The Girl With the Ikea Furniture

Way back in 2012 I decided to read The Girl With the Dragon Tattoo. It’s not the sort of thing that I usually go for, but every once in a while I like a bit of crime fiction. The Sherlock Holmes books, Agatha Christie, James Ellroy; now and then I get a bit of a hankering for something like that. So given how popular The Girl With the Dragon Tattoo was I thought I’d see what it was all about. I hadn’t seen the movie, American or Swedish, and knew next to nothing about it.

I enjoyed it, but it didn’t knock my socks off. If anything, I was still a bit confused about what kind of book it was exactly. It started off like a thriller, built to a crescendo with the awful rape scene… and then it seemed to turn into an episode of Murder, She Wrote. I kept waiting for payoff from the rape/revenge stuff at the start of the book, but it just wasn’t mentioned again.

So I put it aside, went off reading a bunch of other things (A quick glance at my Goodreads shows I read a Lars Iyer, a David Sedaris, and – predictably – a Haruki Murakami) and never thought to look at the second of the Millennium trilogy. Fast forward to this year and I wound up being told by a number of different people that I really ought to go and read the other two books in the series. So I picked up the second and got completely hooked. Almost as soon as I finished the second I went out and got the third and now I have finished them all.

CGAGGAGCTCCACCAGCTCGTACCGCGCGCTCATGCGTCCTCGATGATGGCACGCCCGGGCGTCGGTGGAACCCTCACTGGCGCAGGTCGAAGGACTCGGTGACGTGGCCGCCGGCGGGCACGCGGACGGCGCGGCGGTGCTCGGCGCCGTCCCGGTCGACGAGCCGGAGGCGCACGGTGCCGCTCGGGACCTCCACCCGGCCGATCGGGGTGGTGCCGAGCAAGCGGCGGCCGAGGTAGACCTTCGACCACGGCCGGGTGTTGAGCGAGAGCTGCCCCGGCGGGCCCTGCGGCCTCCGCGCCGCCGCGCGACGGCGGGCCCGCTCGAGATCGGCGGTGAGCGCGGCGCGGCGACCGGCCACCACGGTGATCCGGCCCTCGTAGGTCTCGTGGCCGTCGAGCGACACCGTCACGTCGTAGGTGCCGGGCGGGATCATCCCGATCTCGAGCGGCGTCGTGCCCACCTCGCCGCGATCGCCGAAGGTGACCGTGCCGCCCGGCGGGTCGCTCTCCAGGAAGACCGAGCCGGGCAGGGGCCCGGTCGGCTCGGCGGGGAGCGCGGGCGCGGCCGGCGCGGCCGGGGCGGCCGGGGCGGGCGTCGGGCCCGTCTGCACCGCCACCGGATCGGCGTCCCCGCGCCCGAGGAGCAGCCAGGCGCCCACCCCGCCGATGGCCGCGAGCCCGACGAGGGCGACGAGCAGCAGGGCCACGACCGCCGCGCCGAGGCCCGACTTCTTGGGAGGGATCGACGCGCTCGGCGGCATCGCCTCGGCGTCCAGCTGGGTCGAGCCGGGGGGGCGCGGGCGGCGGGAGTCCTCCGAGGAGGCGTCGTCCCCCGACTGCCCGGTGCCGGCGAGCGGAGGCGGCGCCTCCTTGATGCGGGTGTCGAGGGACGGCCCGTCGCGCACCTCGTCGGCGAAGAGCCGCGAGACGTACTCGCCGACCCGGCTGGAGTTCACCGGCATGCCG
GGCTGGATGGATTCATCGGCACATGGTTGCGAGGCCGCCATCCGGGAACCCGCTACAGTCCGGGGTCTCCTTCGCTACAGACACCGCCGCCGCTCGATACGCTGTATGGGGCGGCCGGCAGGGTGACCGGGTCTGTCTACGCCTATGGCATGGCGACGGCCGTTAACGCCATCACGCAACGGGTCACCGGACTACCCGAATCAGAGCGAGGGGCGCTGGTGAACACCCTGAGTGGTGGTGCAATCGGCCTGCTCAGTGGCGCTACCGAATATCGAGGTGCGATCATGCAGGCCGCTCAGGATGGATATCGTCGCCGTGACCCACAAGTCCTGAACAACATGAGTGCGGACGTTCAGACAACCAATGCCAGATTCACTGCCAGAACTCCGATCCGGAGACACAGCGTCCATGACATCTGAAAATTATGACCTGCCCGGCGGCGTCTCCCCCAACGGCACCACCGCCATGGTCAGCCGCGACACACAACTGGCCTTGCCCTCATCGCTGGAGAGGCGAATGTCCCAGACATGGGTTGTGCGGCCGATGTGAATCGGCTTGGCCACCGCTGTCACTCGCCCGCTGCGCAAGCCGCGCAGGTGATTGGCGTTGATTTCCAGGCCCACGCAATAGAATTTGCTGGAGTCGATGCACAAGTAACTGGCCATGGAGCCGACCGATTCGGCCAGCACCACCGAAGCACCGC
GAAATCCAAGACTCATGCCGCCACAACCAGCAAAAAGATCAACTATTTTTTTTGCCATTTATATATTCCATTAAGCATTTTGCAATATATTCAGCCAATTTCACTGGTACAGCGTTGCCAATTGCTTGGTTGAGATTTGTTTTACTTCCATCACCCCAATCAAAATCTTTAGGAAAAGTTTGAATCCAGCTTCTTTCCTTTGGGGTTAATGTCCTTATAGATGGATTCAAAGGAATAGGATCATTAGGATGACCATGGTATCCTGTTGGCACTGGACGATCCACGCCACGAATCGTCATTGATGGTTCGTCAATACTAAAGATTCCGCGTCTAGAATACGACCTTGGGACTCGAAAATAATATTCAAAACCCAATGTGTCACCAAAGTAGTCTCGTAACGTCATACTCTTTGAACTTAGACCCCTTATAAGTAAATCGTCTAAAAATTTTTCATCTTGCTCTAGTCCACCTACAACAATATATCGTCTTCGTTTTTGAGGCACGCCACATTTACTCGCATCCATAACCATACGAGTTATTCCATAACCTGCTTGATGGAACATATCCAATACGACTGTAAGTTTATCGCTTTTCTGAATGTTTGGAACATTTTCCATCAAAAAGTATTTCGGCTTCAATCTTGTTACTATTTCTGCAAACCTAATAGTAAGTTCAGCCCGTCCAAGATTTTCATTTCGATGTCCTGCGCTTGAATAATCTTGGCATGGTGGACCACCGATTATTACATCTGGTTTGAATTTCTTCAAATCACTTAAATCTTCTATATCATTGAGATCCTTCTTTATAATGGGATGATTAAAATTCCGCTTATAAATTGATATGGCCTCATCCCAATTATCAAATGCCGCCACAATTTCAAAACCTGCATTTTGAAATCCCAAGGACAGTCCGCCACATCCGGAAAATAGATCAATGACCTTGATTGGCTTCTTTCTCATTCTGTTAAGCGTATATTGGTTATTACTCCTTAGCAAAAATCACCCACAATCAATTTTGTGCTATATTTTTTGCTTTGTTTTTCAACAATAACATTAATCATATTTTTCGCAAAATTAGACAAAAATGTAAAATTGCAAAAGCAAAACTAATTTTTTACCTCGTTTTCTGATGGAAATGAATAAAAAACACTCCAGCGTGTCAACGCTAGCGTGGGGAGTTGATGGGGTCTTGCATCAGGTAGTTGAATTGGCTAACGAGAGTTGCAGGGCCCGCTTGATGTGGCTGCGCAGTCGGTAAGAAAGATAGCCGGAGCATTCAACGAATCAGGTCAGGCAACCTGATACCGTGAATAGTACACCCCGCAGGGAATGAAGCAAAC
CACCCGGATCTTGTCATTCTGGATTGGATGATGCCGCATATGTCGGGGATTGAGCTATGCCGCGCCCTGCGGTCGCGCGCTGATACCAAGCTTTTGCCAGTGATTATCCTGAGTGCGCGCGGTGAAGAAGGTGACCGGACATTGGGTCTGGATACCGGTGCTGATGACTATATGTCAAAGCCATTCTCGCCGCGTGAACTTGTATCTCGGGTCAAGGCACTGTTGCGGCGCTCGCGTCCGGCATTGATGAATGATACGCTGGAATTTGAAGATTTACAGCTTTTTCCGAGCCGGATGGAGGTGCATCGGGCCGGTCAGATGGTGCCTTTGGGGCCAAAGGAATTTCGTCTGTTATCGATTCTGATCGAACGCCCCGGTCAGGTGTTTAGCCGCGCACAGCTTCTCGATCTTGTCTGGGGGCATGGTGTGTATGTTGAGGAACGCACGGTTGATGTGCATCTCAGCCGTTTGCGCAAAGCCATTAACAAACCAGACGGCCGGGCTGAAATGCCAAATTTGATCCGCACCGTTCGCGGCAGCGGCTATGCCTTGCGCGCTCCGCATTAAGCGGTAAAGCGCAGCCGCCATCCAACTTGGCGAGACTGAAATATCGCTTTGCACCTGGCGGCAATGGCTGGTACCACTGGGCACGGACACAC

Now I get it. Now I see why these books were so popular. That rape scene from book one that seemed so bizarrely absent from the conclusion of that book, is the catalyst for what comes next. And what came next was about a thousand pages of plotty goodness. I don’t read a lot of heavily plot driven stuff, but this captured me.

And of course, I have finished the Millennium trilogy just in time for the new Girl With the Dragon Tattoo book, being written by David Lagercrantz. It will be interesting to see how a new writer develops the story and the characters. I remember reading Anthony Horowitz’ Sherlock Homes novel The House of Silk. In it, he wrote in the foreword about trying to be true to Conan-Doyle’s style and tropes, but thought he had added to many dead bodies. There were plenty of the usual Holmes details, and ‘too many dead bodies’ was just the unique bit that he had added. Hopefully Lagercrantz has added something unique of his own without losing what made the original books so compelling. I’ll be disappointed if there isn’t at least one long passage detailing Ikea furniture.

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